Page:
Girls who code grows program to build success

The Healthy Discussions team brainstrom their mission statement for a social networking site for giving and getting advice. [From left: Lili, Angela Sanders, Sophie, Victoria] (Staff photo by Beth Clifford)

At 9 a.m. on every first and third Saturday of the month, a classroom opens at the Community Family Life and Recreation Center at Lyon Park to the students of Girls Who Code.

On Nov. 18, eight middle schoolers ages 11 to 14 marched in, and during the next three hours the girls generated their own websites using the coding skills they learned the previous week, engaged in a variety of team building activities, sang along to Christmas music, giggled frequently, and often took a brain break to travel to the table of overflowing snacks.

By the end of the class Saturday, each student was writing a mission statement and designing a logo with their team for their “computer science (CS) impact project,” which already had a designated project manager, a staff supervisor, a timeline for problem-solving, and a list of the technology tools they need to target a community problem.

Victoria creates her own EDM song. “I’m still looking for a bassdrop.” (Staff photo by Beth Clifford)

This fun-loving, collaborative and productive classroom was the vision Alisha Malloy had three years ago when Rebecca Oats, the executive director of the community center, approached her and asked, “What can we do for girls? They don’t have a program, and it would be wonderful if we did something with technology.” Malloy had the perfect program, and it was Girls Who Code.

“The first objective is definitely sisterhood,” Malloy said of the program’s mission. “Second, we want to expose them to computer technology and actually teach them how to program, but we want to make sure we are doing it in an environment that is safe and empowering.”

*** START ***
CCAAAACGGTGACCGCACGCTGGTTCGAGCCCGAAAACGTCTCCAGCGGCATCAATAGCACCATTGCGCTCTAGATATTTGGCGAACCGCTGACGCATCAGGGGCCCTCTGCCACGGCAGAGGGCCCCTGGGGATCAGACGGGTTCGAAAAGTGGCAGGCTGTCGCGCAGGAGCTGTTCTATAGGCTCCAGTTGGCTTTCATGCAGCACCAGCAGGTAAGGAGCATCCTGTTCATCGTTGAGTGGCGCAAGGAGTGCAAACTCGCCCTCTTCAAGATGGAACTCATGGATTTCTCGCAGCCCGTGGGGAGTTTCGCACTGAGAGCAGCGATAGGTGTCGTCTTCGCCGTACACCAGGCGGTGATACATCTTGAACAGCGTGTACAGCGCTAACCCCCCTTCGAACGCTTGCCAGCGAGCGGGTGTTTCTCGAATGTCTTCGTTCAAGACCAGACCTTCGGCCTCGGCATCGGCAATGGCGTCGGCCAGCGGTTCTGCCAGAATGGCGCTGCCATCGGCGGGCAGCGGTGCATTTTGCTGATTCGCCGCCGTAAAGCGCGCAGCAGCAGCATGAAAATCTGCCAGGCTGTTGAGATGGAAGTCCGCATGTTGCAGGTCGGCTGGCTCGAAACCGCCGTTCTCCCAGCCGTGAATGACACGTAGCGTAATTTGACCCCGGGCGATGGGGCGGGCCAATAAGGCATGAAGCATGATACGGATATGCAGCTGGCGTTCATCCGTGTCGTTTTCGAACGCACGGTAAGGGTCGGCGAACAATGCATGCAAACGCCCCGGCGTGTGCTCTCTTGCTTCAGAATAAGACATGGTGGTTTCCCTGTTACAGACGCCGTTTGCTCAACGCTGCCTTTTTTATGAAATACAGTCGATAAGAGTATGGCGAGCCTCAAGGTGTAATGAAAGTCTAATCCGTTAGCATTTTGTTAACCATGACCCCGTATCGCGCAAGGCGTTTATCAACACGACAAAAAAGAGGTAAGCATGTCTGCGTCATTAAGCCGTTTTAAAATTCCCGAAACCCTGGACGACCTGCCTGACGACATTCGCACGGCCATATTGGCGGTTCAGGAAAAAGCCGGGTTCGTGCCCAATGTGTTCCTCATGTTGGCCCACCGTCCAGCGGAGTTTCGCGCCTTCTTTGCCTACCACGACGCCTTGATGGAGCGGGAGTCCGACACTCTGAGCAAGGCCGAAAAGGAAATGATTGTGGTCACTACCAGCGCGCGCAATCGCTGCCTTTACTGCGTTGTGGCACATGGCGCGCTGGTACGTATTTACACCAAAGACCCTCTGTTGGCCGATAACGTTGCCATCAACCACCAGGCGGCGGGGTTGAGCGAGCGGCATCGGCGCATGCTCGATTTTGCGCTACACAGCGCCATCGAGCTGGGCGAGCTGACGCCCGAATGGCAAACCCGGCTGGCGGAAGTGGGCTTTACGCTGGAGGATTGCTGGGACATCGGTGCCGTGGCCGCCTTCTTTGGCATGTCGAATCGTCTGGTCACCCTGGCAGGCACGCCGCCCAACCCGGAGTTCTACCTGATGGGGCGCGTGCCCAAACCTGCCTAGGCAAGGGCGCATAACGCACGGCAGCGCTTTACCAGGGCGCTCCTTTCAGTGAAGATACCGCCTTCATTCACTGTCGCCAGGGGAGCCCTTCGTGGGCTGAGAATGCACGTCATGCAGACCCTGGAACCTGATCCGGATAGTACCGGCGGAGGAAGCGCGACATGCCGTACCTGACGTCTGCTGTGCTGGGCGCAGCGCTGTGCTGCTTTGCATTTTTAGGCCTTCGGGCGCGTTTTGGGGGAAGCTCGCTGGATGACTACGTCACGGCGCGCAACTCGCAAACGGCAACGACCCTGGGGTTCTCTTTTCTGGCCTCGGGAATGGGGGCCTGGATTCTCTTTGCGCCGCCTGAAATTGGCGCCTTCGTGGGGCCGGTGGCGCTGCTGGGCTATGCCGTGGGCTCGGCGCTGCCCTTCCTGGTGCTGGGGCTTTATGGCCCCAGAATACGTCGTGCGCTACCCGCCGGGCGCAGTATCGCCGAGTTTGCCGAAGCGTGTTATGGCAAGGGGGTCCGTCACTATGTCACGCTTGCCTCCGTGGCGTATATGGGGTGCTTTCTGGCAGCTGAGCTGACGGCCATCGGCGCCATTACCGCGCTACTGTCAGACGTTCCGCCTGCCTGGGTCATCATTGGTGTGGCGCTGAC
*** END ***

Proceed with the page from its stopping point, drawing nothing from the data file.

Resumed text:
Another central part of the program’s mission is to instill a commitment of service in the students. At Saturday’s class after a Pictionary game, there were loud moans and groans from the other side of the classroom when Malloy held up four $1 bills and announced that the winning team earned a prize.

“But there’s a catch,” Malloy said, interrupting the disappointment of the losing side of the room. “Remember, girls, for everything you are given, you give something back. So, for the next homeless person you see, this is your gift to them.”

That focus on service, sisterhood, and side of coding has stayed the same since the VOICE last visited Girls Who Code in its first year of operation. However, Malloy has made major changes to the program and its curriculum since.

The first change has been regarding the target age group. When Girls Who Code started in 2015, they accepted students from 6th through 10th grade. Last year, the classroom ranged from 6th to 12th grade.

Malloy said that with such a large age range, it was difficult to promote a strong sisterhood because, ultimately, middle school girls and high school girls are interested in and conversing about very different things.

This is the main reason why they decided to limit the enrollment to 6th through 8th grade for their third year of operation. With this structure, assistant teacher Angela Sanders said that the bonds are noticeably greater among the students.

Sanders also noted another advantage to targeting middle-school girls specifically.

Sanders is a lead business system analyst at MetLife who volunteers in a variety of community service programs that engage young women in STEM. As a woman who has been in STEM her whole academic and professional career, she has noticed the disparities that disadvantage women in the field. By empowering young girls, she wants to help change that.